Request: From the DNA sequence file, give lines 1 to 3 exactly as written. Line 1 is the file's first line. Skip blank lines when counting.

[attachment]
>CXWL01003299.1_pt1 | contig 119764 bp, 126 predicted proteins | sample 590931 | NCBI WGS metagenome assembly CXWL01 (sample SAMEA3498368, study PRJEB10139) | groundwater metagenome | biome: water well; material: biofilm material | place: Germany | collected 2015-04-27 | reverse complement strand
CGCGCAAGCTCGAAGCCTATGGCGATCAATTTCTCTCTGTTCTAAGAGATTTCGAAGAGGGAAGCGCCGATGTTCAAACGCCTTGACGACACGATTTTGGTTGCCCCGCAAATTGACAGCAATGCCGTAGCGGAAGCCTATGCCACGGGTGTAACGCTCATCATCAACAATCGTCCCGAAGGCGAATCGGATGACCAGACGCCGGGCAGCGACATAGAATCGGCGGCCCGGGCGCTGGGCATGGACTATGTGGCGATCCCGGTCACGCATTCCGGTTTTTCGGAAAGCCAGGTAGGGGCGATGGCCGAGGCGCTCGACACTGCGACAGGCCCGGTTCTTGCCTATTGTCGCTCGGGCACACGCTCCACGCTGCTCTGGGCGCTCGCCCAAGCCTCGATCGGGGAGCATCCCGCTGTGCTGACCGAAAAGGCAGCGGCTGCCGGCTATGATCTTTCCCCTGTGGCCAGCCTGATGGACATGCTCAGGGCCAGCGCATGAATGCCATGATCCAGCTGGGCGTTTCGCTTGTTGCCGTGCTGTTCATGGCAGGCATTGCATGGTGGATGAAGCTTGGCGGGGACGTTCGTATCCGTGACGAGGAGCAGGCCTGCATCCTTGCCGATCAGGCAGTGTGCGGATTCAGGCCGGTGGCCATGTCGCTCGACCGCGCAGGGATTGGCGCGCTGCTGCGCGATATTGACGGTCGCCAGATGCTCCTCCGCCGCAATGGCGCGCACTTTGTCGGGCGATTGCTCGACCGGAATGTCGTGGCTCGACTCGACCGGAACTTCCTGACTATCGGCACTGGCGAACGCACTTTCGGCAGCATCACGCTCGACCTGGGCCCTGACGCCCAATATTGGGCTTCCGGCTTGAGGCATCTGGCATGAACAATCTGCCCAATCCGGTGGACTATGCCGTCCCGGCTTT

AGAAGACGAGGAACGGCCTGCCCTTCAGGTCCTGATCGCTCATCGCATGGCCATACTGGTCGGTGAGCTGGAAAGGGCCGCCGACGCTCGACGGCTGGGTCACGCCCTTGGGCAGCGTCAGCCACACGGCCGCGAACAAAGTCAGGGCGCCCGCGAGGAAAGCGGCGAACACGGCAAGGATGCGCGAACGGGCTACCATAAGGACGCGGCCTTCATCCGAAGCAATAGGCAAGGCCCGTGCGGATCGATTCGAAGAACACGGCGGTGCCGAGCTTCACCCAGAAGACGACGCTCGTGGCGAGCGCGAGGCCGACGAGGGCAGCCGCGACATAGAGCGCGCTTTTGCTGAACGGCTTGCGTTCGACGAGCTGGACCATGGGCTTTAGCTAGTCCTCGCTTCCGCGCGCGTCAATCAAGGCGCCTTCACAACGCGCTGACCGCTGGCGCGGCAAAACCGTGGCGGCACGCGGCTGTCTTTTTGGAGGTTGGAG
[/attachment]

>CXWL01003299.1_pt1 | contig 119764 bp, 126 predicted proteins | sample 590931 | NCBI WGS metagenome assembly CXWL01 (sample SAMEA3498368, study PRJEB10139) | groundwater metagenome | biome: water well; material: biofilm material | place: Germany | collected 2015-04-27 | reverse complement strand
CGCGCAAGCTCGAAGCCTATGGCGATCAATTTCTCTCTGTTCTAAGAGATTTCGAAGAGGGAAGCGCCGATGTTCAAACGCCTTGACGACACGATTTTGGTTGCCCCGCAAATTGACAGCAATGCCGTAGCGGAAGCCTATGCCACGGGTGTAACGCTCATCATCAACAATCGTCCCGAAGGCGAATCGGATGACCAGACGCCGGGCAGCGACATAGAATCGGCGGCCCGGGCGCTGGGCATGGACTATGTGGCGATCCCGGTCACGCATTCCGGTTTTTCGGAAAGCCAGGTAGGGGCGATGGCCGAGGCGCTCGACACTGCGACAGGCCCGGTTCTTGCCTATTGTCGCTCGGGCACACGCTCCACGCTGCTCTGGGCGCTCGCCCAAGCCTCGATCGGGGAGCATCCCGCTGTGCTGACCGAAAAGGCAGCGGCTGCCGGCTATGATCTTTCCCCTGTGGCCAGCCTGATGGACATGCTCAGGGCCAGCGCATGAATGCCATGATCCAGCTGGGCGTTTCGCTTGTTGCCGTGCTGTTCATGGCAGGCATTGCATGGTGGATGAAGCTTGGCGGGGACGTTCGTATCCGTGACGAGGAGCAGGCCTGCATCCTTGCCGATCAGGCAGTGTGCGGATTCAGGCCGGTGGCCATGTCGCTCGACCGCGCAGGGATTGGCGCGCTGCTGCGCGATATTGACGGTCGCCAGATGCTCCTCCGCCGCAATGGCGCGCACTTTGTCGGGCGATTGCTCGACCGGAATGTCGTGGCTCGACTCGACCGGAACTTCCTGACTATCGGCACTGGCGAACGCACTTTCGGCAGCATCACGCTCGACCTGGGCCCTGACGCCCAATATTGGGCTTCCGGCTTGAGGCATCTGGCATGAACAATCTGCCCAATCCGGTGGACTATGCCGTCCCGGCTTT

AGAAGACGAGGAACGGCCTGCCCTTCAGGTCCTGATCGCTCATCGCATGGCCATACTGGTCGGTGAGCTGGAAAGGGCCGCCGACGCTCGACGGCTGGGTCACGCCCTTGGGCAGCGTCAGCCACACGGCCGCGAACAAAGTCAGGGCGCCCGCGAGGAAAGCGGCGAACACGGCAAGGATGCGCGAACGGGCTACCATAAGGACGCGGCCTTCATCCGAAGCAATAGGCAAGGCCCGTGCGGATCGATTCGAAGAACACGGCGGTGCCGAGCTTCACCCAGAAGACGACGCTCGTGGCGAGCGCGAGGCCGACGAGGGCAGCCGCGACATAGAGCGCGCTTTTGCTGAACGGCTTGCGTTCGACGAGCTGGACCATGGGCTTTAGCTAGTCCTCGCTTCCGCGCGCGTCAATCAAGGCGCCTTCACAACGCGCTGACCGCTGGCGCGGCAAAACCGTGGCGGCACGCGGCTGTCTTTTTGGAGGTTGGAG